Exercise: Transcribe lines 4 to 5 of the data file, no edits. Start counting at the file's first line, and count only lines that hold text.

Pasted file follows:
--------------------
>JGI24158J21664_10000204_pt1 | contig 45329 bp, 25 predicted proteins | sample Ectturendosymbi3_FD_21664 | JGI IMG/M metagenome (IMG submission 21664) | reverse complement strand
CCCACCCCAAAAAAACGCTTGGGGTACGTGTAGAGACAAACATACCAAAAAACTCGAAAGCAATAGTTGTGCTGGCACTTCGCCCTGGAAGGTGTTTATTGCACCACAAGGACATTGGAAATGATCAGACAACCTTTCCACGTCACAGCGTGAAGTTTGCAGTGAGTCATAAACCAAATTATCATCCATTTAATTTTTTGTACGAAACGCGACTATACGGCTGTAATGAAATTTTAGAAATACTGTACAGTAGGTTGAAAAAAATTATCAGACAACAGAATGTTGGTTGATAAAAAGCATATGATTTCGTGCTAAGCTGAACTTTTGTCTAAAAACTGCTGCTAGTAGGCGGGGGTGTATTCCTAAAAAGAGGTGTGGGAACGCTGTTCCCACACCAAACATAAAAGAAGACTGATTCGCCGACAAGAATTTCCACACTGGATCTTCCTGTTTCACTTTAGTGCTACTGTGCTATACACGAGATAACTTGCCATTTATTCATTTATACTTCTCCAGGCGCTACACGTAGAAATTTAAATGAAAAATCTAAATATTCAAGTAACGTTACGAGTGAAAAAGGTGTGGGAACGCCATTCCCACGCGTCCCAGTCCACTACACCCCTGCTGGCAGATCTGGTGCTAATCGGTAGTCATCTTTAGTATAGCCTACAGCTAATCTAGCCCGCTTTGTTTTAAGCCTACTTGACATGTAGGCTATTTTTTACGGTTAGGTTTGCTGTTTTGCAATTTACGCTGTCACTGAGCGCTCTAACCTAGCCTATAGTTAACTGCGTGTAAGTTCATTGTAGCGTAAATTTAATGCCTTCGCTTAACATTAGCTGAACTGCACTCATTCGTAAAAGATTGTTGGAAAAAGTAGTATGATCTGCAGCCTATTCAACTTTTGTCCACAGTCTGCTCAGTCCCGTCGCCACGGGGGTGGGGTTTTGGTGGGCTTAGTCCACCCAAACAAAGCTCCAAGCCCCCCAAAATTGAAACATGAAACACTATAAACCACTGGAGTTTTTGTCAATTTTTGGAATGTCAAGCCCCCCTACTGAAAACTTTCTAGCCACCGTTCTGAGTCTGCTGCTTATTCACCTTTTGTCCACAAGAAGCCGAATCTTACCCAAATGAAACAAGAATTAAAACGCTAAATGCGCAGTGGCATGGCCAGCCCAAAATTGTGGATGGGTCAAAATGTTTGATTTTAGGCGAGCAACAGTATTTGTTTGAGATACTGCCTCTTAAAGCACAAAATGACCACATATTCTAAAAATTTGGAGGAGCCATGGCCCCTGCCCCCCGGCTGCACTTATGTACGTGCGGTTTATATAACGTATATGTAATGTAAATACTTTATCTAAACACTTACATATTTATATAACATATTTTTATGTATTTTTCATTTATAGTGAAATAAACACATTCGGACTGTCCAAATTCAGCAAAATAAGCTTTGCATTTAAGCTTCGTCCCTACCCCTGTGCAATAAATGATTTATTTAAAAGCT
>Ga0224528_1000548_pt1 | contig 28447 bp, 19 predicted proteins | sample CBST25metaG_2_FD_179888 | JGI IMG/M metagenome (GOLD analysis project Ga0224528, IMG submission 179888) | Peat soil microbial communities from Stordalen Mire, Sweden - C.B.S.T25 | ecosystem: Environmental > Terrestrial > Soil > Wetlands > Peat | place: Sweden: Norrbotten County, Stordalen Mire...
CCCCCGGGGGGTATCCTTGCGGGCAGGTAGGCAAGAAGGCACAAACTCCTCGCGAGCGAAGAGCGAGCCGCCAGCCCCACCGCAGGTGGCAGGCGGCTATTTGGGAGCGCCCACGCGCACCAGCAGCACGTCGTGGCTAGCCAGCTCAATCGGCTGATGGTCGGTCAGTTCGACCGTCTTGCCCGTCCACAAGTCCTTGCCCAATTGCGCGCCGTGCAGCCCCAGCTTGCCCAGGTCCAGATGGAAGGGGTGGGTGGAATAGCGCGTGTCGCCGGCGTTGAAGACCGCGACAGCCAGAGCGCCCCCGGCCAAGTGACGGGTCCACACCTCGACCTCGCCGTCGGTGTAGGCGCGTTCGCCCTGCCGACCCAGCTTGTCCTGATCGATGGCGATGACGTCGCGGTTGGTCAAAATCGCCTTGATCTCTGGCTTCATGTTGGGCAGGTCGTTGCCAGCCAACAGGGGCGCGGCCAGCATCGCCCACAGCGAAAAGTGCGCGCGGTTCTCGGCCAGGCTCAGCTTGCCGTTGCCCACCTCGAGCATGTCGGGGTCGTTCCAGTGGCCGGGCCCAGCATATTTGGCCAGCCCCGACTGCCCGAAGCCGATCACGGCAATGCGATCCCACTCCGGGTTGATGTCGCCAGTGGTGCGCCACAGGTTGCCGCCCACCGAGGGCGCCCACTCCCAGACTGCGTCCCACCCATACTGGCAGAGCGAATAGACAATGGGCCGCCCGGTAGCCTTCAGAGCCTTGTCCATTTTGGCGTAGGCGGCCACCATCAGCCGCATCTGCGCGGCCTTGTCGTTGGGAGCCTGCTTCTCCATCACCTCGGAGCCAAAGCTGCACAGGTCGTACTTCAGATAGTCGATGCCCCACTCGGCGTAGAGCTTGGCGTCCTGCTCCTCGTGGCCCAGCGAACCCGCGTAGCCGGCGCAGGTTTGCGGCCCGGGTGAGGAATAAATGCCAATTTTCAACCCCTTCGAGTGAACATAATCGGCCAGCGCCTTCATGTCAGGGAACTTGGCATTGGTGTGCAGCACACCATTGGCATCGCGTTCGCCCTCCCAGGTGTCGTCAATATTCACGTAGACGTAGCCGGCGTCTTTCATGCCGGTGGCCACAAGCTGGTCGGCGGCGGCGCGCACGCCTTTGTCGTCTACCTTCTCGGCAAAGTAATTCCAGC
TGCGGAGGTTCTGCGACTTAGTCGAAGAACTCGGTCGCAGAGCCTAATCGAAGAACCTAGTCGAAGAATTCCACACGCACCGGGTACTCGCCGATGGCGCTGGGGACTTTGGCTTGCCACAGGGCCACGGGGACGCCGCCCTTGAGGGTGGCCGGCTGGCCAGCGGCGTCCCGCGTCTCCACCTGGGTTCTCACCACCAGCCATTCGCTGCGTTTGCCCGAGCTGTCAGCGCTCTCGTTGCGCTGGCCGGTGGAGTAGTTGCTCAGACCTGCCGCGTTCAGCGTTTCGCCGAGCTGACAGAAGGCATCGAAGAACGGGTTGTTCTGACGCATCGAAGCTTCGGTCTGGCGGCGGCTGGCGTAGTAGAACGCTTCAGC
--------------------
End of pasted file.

CCCCCGGGGGGTATCCTTGCGGGCAGGTAGGCAAGAAGGCACAAACTCCTCGCGAGCGAAGAGCGAGCCGCCAGCCCCACCGCAGGTGGCAGGCGGCTATTTGGGAGCGCCCACGCGCACCAGCAGCACGTCGTGGCTAGCCAGCTCAATCGGCTGATGGTCGGTCAGTTCGACCGTCTTGCCCGTCCACAAGTCCTTGCCCAATTGCGCGCCGTGCAGCCCCAGCTTGCCCAGGTCCAGATGGAAGGGGTGGGTGGAATAGCGCGTGTCGCCGGCGTTGAAGACCGCGACAGCCAGAGCGCCCCCGGCCAAGTGACGGGTCCACACCTCGACCTCGCCGTCGGTGTAGGCGCGTTCGCCCTGCCGACCCAGCTTGTCCTGATCGATGGCGATGACGTCGCGGTTGGTCAAAATCGCCTTGATCTCTGGCTTCATGTTGGGCAGGTCGTTGCCAGCCAACAGGGGCGCGGCCAGCATCGCCCACAGCGAAAAGTGCGCGCGGTTCTCGGCCAGGCTCAGCTTGCCGTTGCCCACCTCGAGCATGTCGGGGTCGTTCCAGTGGCCGGGCCCAGCATATTTGGCCAGCCCCGACTGCCCGAAGCCGATCACGGCAATGCGATCCCACTCCGGGTTGATGTCGCCAGTGGTGCGCCACAGGTTGCCGCCCACCGAGGGCGCCCACTCCCAGACTGCGTCCCACCCATACTGGCAGAGCGAATAGACAATGGGCCGCCCGGTAGCCTTCAGAGCCTTGTCCATTTTGGCGTAGGCGGCCACCATCAGCCGCATCTGCGCGGCCTTGTCGTTGGGAGCCTGCTTCTCCATCACCTCGGAGCCAAAGCTGCACAGGTCGTACTTCAGATAGTCGATGCCCCACTCGGCGTAGAGCTTGGCGTCCTGCTCCTCGTGGCCCAGCGAACCCGCGTAGCCGGCGCAGGTTTGCGGCCCGGGTGAGGAATAAATGCCAATTTTCAACCCCTTCGAGTGAACATAATCGGCCAGCGCCTTCATGTCAGGGAACTTGGCATTGGTGTGCAGCACACCATTGGCATCGCGTTCGCCCTCCCAGGTGTCGTCAATATTCACGTAGACGTAGCCGGCGTCTTTCATGCCGGTGGCCACAAGCTGGTCGGCGGCGGCGCGCACGCCTTTGTCGTCTACCTTCTCGGCAAAGTAATTCCAGC
TGCGGAGGTTCTGCGACTTAGTCGAAGAACTCGGTCGCAGAGCCTAATCGAAGAACCTAGTCGAAGAATTCCACACGCACCGGGTACTCGCCGATGGCGCTGGGGACTTTGGCTTGCCACAGGGCCACGGGGACGCCGCCCTTGAGGGTGGCCGGCTGGCCAGCGGCGTCCCGCGTCTCCACCTGGGTTCTCACCACCAGCCATTCGCTGCGTTTGCCCGAGCTGTCAGCGCTCTCGTTGCGCTGGCCGGTGGAGTAGTTGCTCAGACCTGCCGCGTTCAGCGTTTCGCCGAGCTGACAGAAGGCATCGAAGAACGGGTTGTTCTGACGCATCGAAGCTTCGGTCTGGCGGCGGCTGGCGTAGTAGAACGCTTCAGC